BBB on Seniors: Be aware of scams during tax season

Tax season is upon us once again and there are a number of tax scams preying upon people’s fears of making a tax return mistake or appeal to their desire to get a bigger refund. Every year, the IRS issues its list of the dirty dozen worst tax scams. These scams appear online, by email and in person. In some cases, taxpayers can’t even trust their tax preparers.

If you become a victim of a scam you can also find yourself in real trouble with the IRS. After the tax con artist has compromised your personal data and taken some, if not all, of your tax refund, you could face significant penalties and interest for not filing a proper tax return or not paying what you legally owe.

Here is a list of this year’s top tax tricks. Pay attention so you do not become a tax scam victim. This countdown concludes with the worst of them all.

Misuse of trusts

Trusts can be valuable legal arrangements to deal with many complex family, financial and tax issues. However, trusts designed solely to hide assets from the IRS are illegal. Beware of a trust that promises to reduce the amount of income subject to tax, offers deductions for personal expenses or claims to lower estate or gift taxes. Trusts can be complicated, so don’t take the word of a stranger offering to set up one that will reduce your tax bill. Find an attorney or other trained tax professional who can help you establish a proper, legal trust.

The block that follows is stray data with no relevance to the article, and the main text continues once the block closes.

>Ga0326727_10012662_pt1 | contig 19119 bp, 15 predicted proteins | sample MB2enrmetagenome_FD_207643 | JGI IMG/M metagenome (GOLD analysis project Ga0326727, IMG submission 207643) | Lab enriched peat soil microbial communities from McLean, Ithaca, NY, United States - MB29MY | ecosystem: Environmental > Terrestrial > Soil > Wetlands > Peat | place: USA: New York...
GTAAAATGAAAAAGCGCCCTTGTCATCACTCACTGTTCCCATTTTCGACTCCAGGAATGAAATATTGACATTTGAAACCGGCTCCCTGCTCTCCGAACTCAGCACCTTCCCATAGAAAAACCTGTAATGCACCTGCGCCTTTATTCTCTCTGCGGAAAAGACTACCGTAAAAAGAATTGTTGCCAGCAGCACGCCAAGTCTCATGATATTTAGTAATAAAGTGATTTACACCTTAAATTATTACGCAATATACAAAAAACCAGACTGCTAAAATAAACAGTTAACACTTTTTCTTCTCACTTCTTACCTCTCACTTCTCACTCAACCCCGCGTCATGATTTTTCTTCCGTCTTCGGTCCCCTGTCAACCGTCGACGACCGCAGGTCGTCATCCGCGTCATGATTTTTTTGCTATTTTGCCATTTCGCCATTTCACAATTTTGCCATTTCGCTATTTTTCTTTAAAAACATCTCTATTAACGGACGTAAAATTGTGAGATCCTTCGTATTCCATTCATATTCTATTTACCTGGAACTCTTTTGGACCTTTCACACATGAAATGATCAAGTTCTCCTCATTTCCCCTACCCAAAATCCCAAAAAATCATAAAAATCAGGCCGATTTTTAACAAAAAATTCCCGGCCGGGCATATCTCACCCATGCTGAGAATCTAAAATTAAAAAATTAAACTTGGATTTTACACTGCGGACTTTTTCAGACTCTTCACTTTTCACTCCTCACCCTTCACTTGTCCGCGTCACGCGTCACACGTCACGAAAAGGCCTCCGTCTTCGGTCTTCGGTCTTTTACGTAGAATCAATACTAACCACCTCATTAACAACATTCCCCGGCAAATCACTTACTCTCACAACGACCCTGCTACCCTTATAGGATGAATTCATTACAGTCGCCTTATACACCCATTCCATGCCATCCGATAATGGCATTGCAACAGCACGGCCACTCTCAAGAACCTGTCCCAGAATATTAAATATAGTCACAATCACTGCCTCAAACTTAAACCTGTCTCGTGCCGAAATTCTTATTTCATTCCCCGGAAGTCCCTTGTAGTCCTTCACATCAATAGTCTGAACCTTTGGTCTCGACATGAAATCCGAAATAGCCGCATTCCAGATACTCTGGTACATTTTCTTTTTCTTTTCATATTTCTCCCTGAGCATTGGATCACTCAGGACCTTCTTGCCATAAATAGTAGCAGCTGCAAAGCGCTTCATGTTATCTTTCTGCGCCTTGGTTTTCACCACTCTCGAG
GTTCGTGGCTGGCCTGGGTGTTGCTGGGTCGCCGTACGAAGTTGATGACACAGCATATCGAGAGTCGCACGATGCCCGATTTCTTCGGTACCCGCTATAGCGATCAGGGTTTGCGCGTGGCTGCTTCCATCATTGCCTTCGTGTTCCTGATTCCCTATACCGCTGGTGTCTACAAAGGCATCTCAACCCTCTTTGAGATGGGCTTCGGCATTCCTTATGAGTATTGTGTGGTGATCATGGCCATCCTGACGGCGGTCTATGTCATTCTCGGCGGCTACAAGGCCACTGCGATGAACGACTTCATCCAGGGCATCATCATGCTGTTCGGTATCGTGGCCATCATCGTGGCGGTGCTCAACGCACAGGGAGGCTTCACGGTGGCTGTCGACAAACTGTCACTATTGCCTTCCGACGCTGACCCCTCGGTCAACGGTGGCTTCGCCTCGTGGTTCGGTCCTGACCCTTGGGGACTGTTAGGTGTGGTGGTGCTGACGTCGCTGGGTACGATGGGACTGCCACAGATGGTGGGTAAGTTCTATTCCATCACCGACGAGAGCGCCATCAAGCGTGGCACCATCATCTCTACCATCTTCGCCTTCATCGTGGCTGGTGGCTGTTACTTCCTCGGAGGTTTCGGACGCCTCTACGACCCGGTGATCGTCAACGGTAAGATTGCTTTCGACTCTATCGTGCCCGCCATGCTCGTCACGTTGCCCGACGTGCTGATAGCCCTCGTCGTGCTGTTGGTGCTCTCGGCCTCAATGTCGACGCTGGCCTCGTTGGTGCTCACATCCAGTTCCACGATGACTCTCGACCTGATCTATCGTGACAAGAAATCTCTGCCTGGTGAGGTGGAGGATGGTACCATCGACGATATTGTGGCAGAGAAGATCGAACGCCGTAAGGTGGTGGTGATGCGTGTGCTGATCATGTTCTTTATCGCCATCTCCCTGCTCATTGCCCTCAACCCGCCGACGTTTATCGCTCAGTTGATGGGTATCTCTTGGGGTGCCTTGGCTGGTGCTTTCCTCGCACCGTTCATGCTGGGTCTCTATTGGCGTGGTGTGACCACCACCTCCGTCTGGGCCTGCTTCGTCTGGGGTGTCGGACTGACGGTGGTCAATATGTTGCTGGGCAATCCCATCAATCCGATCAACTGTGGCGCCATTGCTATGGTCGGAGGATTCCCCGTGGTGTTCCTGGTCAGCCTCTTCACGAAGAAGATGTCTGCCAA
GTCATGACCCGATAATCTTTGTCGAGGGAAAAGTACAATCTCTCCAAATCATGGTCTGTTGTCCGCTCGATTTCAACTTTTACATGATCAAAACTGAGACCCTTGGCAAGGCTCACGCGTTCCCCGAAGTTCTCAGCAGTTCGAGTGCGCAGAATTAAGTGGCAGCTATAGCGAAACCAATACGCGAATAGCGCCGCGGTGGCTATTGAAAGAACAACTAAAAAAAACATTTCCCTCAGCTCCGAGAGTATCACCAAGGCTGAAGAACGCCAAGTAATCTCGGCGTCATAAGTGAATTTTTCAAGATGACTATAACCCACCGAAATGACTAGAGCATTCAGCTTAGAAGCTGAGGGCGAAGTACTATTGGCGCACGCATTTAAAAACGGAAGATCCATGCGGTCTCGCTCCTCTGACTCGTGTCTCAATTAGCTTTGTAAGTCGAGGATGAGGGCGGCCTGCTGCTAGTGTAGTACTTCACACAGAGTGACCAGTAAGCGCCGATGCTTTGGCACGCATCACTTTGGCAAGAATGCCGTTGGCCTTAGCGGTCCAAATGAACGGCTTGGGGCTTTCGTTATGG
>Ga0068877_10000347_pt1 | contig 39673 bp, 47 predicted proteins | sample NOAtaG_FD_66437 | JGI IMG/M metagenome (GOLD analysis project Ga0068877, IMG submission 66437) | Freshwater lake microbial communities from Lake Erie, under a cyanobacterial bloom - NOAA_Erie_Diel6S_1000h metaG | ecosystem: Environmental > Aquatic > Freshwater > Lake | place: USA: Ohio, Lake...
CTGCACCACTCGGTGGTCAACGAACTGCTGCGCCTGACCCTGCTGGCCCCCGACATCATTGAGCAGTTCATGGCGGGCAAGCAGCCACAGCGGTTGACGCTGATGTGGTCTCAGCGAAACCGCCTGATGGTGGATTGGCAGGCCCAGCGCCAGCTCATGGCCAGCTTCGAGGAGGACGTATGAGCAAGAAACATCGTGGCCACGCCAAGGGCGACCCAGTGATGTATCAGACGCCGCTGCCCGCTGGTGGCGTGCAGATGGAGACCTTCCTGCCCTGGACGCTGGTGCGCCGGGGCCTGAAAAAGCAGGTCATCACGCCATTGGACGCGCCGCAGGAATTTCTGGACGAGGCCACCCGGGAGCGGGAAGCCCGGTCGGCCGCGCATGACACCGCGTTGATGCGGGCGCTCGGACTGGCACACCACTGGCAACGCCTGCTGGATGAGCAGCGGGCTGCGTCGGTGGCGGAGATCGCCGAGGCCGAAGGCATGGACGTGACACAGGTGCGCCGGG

Abusive tax structures

This is a generally inclusive category for good reason. These types of tax schemes encompass multiple flow-through entities. Basically, reports the IRS, the tax avoidance involves various business arrangements – limited liability companies, limited liability partnerships and international business companies are among the most common – that utilize foreign financial accounts, offshore credit and debit cards, and other similar instruments.

Such schemes are helped by the financial secrecy laws of some foreign jurisdictions and the availability of credit and debit cards issued from offshore financial institutions. The IRS Criminal Investigation Unit targets not only the criminals who set up these elaborate schemes, but also the individuals who knowingly participate in abusive tax schemes.

Frivolous arguments

The IRS refers to various claims to avoid filing and paying taxes as “frivolous arguments.” A popular claim is that return filing is voluntary. It’s not. In fact, the IRS has tougher penalties for not filing than it does for not paying taxes owed.

Then there’s the argument that wages, tips and other compensation received for personal services are not income. Please check the dictionary along with the tax code. Money received via whatever method is income. And it is called an income tax.

Others contend that the United States consists only of the District of Columbia, federal territories and federal enclaves – and only those U.S. citizens must file a return. The states and their residents that receive federal assistance disagree.